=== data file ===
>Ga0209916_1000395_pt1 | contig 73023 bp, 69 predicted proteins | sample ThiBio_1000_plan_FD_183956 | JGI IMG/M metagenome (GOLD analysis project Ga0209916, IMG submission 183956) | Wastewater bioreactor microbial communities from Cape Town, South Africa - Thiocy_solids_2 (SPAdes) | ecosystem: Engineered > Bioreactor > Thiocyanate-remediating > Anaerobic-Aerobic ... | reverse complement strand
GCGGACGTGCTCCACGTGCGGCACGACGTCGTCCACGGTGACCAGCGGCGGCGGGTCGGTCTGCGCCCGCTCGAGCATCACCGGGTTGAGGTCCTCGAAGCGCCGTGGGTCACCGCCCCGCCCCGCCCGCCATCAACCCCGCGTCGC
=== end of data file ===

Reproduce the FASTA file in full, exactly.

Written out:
>Ga0209916_1000395_pt1 | contig 73023 bp, 69 predicted proteins | sample ThiBio_1000_plan_FD_183956 | JGI IMG/M metagenome (GOLD analysis project Ga0209916, IMG submission 183956) | Wastewater bioreactor microbial communities from Cape Town, South Africa - Thiocy_solids_2 (SPAdes) | ecosystem: Engineered > Bioreactor > Thiocyanate-remediating > Anaerobic-Aerobic ... | reverse complement strand
GCGGACGTGCTCCACGTGCGGCACGACGTCGTCCACGGTGACCAGCGGCGGCGGGTCGGTCTGCGCCCGCTCGAGCATCACCGGGTTGAGGTCCTCGAAGCGCCGTGGGTCACCGCCCCGCCCCGCCCGCCATCAACCCCGCGTCGC